By Stephanie Mendez
"This is the legacy of our people," my uncle said as we gazed at the pyramids. We were not in Egypt, but rather in the town of Tzintzuntzan, in Mexico's south-western state of Michoacán. The pyramids, or yácatas, looming in front of us were uniquely round and made of volcanic stone – perhaps the most intact relics of the P'urhépechas, a pre-Hispanic indigenous group that once reigned here, but that most people have never heard of. In fact, I'd never heard of them either until a few months ago, when I found out that I was a direct descendant.
Born and raised in California, I grew up unaware of this part of my heritage as it was lost in my family after my grandfather passed away in 1978. My grandmother was left with five kids and no income, but after saving up, she brought my dad and his siblings to the United States in 1983. Under pressure to assimilate, my father disconnected from our P'urhépecha culture, and it was only recently, when I began to be curious about my identity, that I started questioning him about our past. So in 2021, at the age of 31, he brought me to Michoacán for the first time. That's when I met my uncle Israel, and he revealed that not only were we P'urhépecha, but that my great-grandmother, Juana, was still alive and living in the small pueblo of Urén nearby.
When people think about Mexico before Hernán Cortéz, they automatically think about the Aztecs, but what they don't know is that the P'urhépecha existed at the same time – and they were such a mighty kingdom that they were the only indigenous group in Mexico that the Aztecs failed to conquer.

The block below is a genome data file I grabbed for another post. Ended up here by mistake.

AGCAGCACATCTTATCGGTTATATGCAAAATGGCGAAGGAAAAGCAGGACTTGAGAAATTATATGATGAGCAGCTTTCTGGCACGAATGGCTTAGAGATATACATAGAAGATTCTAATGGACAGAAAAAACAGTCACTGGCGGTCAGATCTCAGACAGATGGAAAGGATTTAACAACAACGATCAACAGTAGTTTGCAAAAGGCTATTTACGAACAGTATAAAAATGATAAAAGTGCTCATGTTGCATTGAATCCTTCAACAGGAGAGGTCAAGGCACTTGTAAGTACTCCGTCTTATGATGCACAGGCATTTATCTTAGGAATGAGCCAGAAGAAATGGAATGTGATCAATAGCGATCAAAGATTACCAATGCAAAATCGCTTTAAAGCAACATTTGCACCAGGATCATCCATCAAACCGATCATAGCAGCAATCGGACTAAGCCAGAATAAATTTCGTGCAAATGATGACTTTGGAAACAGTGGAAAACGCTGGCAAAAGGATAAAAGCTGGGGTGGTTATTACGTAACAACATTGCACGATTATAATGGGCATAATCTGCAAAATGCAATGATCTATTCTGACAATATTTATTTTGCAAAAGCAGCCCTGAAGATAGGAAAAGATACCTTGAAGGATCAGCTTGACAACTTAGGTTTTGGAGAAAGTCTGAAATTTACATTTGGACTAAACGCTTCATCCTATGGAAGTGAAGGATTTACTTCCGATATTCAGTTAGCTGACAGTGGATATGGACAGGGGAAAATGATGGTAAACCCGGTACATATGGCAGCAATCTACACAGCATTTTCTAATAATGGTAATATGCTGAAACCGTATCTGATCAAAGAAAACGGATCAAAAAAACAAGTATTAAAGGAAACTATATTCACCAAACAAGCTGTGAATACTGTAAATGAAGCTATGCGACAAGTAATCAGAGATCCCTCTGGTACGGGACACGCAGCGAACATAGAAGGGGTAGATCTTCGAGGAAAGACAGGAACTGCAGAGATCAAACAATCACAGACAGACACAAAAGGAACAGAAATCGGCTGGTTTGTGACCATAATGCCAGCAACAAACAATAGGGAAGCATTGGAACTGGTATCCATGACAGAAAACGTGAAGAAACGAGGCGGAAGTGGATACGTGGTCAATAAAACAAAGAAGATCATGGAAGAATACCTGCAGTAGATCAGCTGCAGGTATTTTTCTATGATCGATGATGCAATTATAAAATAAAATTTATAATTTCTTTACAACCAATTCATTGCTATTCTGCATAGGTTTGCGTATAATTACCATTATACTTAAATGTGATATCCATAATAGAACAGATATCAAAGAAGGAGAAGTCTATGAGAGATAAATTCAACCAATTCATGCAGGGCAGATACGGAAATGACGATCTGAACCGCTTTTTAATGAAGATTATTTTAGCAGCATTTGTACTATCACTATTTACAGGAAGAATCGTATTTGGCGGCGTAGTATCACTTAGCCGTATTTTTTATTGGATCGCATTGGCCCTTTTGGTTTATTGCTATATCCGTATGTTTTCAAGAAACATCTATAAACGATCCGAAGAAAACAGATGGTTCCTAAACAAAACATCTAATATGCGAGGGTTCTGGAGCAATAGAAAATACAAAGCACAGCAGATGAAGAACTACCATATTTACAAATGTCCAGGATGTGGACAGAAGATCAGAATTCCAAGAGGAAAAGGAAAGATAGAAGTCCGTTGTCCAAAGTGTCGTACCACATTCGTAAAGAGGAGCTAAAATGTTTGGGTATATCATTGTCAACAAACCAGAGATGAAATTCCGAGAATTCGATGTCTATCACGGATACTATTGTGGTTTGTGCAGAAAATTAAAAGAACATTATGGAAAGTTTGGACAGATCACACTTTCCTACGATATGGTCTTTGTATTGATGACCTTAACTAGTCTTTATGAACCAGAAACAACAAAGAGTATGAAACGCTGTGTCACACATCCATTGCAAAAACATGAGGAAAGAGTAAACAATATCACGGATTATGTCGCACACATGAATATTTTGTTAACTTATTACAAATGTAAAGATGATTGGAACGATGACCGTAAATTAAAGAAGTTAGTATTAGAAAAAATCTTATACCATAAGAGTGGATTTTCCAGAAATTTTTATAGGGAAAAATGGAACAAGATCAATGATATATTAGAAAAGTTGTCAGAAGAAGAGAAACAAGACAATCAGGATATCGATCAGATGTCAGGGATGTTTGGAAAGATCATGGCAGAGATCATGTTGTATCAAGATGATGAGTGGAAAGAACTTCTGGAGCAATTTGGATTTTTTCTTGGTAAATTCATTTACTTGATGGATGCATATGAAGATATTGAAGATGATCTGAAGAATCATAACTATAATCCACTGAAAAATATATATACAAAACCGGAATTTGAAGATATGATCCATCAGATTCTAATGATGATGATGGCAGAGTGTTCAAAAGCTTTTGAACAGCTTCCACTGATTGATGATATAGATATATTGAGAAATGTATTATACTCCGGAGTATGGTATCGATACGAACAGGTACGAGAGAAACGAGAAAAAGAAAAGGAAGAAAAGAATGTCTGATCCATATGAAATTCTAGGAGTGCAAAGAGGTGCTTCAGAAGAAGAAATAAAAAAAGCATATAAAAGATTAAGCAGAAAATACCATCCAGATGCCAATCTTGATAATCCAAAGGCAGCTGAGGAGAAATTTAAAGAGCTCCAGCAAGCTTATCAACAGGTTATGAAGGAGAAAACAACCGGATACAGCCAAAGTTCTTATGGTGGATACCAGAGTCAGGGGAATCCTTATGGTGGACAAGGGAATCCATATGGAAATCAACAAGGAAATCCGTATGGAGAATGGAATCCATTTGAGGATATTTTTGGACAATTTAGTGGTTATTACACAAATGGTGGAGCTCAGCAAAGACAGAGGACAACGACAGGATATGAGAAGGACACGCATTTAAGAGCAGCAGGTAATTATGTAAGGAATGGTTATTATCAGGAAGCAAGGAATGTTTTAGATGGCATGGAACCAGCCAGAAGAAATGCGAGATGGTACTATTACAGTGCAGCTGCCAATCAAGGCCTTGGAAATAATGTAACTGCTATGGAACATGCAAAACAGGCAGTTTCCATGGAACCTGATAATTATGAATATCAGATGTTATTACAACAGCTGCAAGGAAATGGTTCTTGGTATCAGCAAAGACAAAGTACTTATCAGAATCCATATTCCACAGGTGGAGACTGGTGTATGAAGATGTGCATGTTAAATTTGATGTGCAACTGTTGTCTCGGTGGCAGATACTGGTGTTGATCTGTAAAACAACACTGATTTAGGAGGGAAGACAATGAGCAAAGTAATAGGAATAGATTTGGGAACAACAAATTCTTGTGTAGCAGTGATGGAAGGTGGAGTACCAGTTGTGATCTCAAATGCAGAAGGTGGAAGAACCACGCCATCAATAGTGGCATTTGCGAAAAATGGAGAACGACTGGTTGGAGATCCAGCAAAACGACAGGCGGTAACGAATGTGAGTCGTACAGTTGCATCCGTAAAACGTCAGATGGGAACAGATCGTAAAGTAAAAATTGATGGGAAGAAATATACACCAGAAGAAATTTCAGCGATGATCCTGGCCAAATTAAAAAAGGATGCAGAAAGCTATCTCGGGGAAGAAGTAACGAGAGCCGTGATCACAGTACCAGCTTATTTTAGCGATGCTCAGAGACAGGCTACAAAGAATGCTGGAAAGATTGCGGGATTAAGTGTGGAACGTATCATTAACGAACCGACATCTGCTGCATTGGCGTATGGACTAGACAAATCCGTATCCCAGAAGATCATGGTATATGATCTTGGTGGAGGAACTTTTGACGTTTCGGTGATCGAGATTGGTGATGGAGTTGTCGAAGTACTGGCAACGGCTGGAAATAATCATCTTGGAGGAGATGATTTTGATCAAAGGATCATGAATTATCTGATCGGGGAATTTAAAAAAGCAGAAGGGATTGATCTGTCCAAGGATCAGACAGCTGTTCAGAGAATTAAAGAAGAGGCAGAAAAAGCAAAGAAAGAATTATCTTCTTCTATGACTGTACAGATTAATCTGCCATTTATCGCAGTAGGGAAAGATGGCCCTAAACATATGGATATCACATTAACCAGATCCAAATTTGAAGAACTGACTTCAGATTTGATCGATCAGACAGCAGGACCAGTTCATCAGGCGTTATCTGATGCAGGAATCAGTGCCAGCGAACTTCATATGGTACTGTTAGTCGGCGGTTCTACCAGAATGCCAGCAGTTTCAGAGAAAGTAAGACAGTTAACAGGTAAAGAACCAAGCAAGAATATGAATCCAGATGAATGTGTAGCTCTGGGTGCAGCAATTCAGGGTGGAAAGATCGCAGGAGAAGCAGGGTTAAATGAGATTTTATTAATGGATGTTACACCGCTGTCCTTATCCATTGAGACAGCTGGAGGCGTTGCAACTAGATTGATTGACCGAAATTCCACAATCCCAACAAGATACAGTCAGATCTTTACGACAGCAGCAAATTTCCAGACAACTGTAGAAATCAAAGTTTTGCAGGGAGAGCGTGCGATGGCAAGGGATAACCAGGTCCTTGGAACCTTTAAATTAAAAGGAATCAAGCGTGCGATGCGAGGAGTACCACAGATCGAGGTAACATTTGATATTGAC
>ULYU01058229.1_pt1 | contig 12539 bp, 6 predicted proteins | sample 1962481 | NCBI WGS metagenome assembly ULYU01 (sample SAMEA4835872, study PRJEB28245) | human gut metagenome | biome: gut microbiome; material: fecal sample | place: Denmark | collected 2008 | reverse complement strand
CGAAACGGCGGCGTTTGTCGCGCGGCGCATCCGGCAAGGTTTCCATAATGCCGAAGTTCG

In fact, that's the most common thing people in Mexico know about them, said Fernando Pérez Montesinos, assistant professor of indigenous environmental history at the University of California, Los Angeles. "That's a very usual [way] of referring to the P'urhépechas and their history, but that's because we know that the P'urhépechas were as powerful as the Aztecs," he said, explaining that the Aztecs tried to fight the P'urhépecha in battle, but couldn't defeat them.
Standing tall and strong at 4ft 10in (about 1.4m), my P'urhépecha great-grandmother is an elder of the community and lives in a weathered building made of cement walls and humble commodities. She can speak the endangered language, which is a fading trait in a country where Spanish is the official language. (Out of Mexico's estimated population of 128.9 million, 124.8 million are native Spanish speakers – whereas only 175,000 speak P'urhépecha, and they all live in the state of Michoacán.)